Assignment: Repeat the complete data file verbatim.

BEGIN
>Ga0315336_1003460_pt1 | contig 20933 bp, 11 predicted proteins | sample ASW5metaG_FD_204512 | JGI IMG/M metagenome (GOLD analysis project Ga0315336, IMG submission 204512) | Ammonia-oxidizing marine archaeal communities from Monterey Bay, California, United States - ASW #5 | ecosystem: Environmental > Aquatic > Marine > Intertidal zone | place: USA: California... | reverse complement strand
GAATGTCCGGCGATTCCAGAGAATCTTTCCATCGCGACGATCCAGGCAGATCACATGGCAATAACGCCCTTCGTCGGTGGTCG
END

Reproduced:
>Ga0315336_1003460_pt1 | contig 20933 bp, 11 predicted proteins | sample ASW5metaG_FD_204512 | JGI IMG/M metagenome (GOLD analysis project Ga0315336, IMG submission 204512) | Ammonia-oxidizing marine archaeal communities from Monterey Bay, California, United States - ASW #5 | ecosystem: Environmental > Aquatic > Marine > Intertidal zone | place: USA: California... | reverse complement strand
GAATGTCCGGCGATTCCAGAGAATCTTTCCATCGCGACGATCCAGGCAGATCACATGGCAATAACGCCCTTCGTCGGTGGTCG